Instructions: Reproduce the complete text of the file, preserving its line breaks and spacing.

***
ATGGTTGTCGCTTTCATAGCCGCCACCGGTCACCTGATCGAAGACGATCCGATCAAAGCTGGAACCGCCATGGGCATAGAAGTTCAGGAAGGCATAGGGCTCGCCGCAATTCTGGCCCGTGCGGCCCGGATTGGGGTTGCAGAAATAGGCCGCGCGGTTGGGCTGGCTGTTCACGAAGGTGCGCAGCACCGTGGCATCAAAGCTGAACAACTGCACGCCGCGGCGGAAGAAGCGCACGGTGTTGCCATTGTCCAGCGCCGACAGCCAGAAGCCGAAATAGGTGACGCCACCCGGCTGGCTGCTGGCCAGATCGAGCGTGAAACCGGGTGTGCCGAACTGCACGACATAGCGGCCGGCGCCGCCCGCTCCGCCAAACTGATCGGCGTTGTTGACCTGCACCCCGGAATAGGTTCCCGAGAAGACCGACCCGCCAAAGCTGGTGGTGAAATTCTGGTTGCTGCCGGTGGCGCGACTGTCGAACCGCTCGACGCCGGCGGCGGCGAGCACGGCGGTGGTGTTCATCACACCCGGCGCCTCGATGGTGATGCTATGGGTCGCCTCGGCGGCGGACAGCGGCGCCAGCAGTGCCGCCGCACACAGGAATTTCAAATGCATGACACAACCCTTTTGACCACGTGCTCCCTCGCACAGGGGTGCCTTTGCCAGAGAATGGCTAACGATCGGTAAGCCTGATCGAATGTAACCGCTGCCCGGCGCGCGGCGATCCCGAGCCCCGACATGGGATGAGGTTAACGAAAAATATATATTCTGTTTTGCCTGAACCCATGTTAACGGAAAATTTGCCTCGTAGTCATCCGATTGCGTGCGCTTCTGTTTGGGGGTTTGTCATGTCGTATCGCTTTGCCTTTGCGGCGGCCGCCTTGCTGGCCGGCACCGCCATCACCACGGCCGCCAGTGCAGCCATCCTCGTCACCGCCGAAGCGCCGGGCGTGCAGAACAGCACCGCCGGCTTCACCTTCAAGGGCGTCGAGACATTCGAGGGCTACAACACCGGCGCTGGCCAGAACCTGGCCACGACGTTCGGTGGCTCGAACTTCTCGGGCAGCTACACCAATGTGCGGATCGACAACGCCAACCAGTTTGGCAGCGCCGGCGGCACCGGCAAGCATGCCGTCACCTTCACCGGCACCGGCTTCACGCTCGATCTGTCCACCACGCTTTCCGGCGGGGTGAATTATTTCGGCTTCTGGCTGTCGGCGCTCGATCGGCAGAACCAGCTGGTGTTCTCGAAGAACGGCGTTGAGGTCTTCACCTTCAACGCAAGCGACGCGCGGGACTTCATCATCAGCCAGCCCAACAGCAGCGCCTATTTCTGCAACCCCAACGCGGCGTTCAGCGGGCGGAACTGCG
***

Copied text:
ATGGTTGTCGCTTTCATAGCCGCCACCGGTCACCTGATCGAAGACGATCCGATCAAAGCTGGAACCGCCATGGGCATAGAAGTTCAGGAAGGCATAGGGCTCGCCGCAATTCTGGCCCGTGCGGCCCGGATTGGGGTTGCAGAAATAGGCCGCGCGGTTGGGCTGGCTGTTCACGAAGGTGCGCAGCACCGTGGCATCAAAGCTGAACAACTGCACGCCGCGGCGGAAGAAGCGCACGGTGTTGCCATTGTCCAGCGCCGACAGCCAGAAGCCGAAATAGGTGACGCCACCCGGCTGGCTGCTGGCCAGATCGAGCGTGAAACCGGGTGTGCCGAACTGCACGACATAGCGGCCGGCGCCGCCCGCTCCGCCAAACTGATCGGCGTTGTTGACCTGCACCCCGGAATAGGTTCCCGAGAAGACCGACCCGCCAAAGCTGGTGGTGAAATTCTGGTTGCTGCCGGTGGCGCGACTGTCGAACCGCTCGACGCCGGCGGCGGCGAGCACGGCGGTGGTGTTCATCACACCCGGCGCCTCGATGGTGATGCTATGGGTCGCCTCGGCGGCGGACAGCGGCGCCAGCAGTGCCGCCGCACACAGGAATTTCAAATGCATGACACAACCCTTTTGACCACGTGCTCCCTCGCACAGGGGTGCCTTTGCCAGAGAATGGCTAACGATCGGTAAGCCTGATCGAATGTAACCGCTGCCCGGCGCGCGGCGATCCCGAGCCCCGACATGGGATGAGGTTAACGAAAAATATATATTCTGTTTTGCCTGAACCCATGTTAACGGAAAATTTGCCTCGTAGTCATCCGATTGCGTGCGCTTCTGTTTGGGGGTTTGTCATGTCGTATCGCTTTGCCTTTGCGGCGGCCGCCTTGCTGGCCGGCACCGCCATCACCACGGCCGCCAGTGCAGCCATCCTCGTCACCGCCGAAGCGCCGGGCGTGCAGAACAGCACCGCCGGCTTCACCTTCAAGGGCGTCGAGACATTCGAGGGCTACAACACCGGCGCTGGCCAGAACCTGGCCACGACGTTCGGTGGCTCGAACTTCTCGGGCAGCTACACCAATGTGCGGATCGACAACGCCAACCAGTTTGGCAGCGCCGGCGGCACCGGCAAGCATGCCGTCACCTTCACCGGCACCGGCTTCACGCTCGATCTGTCCACCACGCTTTCCGGCGGGGTGAATTATTTCGGCTTCTGGCTGTCGGCGCTCGATCGGCAGAACCAGCTGGTGTTCTCGAAGAACGGCGTTGAGGTCTTCACCTTCAACGCAAGCGACGCGCGGGACTTCATCATCAGCCAGCCCAACAGCAGCGCCTATTTCTGCAACCCCAACGCGGCGTTCAGCGGGCGGAACTGCG